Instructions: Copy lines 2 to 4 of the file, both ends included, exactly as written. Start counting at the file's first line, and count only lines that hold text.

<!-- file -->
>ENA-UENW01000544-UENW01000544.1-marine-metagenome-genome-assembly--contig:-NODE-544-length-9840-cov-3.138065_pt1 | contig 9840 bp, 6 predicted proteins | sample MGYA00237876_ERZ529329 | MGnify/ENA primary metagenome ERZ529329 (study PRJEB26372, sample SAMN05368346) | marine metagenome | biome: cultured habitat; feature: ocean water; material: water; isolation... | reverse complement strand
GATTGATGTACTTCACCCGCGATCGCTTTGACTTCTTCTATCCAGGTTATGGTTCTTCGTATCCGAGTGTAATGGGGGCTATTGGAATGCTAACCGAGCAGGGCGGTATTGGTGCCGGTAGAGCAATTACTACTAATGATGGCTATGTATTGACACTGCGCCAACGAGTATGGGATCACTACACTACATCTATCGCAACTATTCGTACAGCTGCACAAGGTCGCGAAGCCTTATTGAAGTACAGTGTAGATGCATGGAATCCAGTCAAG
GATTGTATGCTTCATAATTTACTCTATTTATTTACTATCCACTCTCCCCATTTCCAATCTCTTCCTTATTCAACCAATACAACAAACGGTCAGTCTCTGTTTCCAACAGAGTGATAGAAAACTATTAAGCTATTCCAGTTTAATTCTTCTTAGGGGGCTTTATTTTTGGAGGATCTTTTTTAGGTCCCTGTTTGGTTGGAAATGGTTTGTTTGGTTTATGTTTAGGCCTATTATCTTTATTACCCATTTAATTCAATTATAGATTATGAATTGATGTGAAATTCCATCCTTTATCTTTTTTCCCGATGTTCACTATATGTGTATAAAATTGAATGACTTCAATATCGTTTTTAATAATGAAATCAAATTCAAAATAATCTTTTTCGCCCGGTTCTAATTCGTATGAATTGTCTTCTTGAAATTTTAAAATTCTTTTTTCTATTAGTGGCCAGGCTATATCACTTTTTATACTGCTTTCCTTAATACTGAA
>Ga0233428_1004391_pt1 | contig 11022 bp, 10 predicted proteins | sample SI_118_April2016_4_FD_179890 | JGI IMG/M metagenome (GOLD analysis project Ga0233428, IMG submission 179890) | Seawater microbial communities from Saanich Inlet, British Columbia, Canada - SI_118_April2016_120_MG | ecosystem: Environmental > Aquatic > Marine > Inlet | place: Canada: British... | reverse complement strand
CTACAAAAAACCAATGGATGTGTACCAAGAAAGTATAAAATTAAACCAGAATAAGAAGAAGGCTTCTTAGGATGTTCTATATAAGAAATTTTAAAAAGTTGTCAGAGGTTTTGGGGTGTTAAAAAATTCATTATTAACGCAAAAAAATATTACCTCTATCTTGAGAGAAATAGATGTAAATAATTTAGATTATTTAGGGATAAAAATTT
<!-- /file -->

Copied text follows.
GATTGATGTACTTCACCCGCGATCGCTTTGACTTCTTCTATCCAGGTTATGGTTCTTCGTATCCGAGTGTAATGGGGGCTATTGGAATGCTAACCGAGCAGGGCGGTATTGGTGCCGGTAGAGCAATTACTACTAATGATGGCTATGTATTGACACTGCGCCAACGAGTATGGGATCACTACACTACATCTATCGCAACTATTCGTACAGCTGCACAAGGTCGCGAAGCCTTATTGAAGTACAGTGTAGATGCATGGAATCCAGTCAAG
GATTGTATGCTTCATAATTTACTCTATTTATTTACTATCCACTCTCCCCATTTCCAATCTCTTCCTTATTCAACCAATACAACAAACGGTCAGTCTCTGTTTCCAACAGAGTGATAGAAAACTATTAAGCTATTCCAGTTTAATTCTTCTTAGGGGGCTTTATTTTTGGAGGATCTTTTTTAGGTCCCTGTTTGGTTGGAAATGGTTTGTTTGGTTTATGTTTAGGCCTATTATCTTTATTACCCATTTAATTCAATTATAGATTATGAATTGATGTGAAATTCCATCCTTTATCTTTTTTCCCGATGTTCACTATATGTGTATAAAATTGAATGACTTCAATATCGTTTTTAATAATGAAATCAAATTCAAAATAATCTTTTTCGCCCGGTTCTAATTCGTATGAATTGTCTTCTTGAAATTTTAAAATTCTTTTTTCTATTAGTGGCCAGGCTATATCACTTTTTATACTGCTTTCCTTAATACTGAA
>Ga0233428_1004391_pt1 | contig 11022 bp, 10 predicted proteins | sample SI_118_April2016_4_FD_179890 | JGI IMG/M metagenome (GOLD analysis project Ga0233428, IMG submission 179890) | Seawater microbial communities from Saanich Inlet, British Columbia, Canada - SI_118_April2016_120_MG | ecosystem: Environmental > Aquatic > Marine > Inlet | place: Canada: British... | reverse complement strand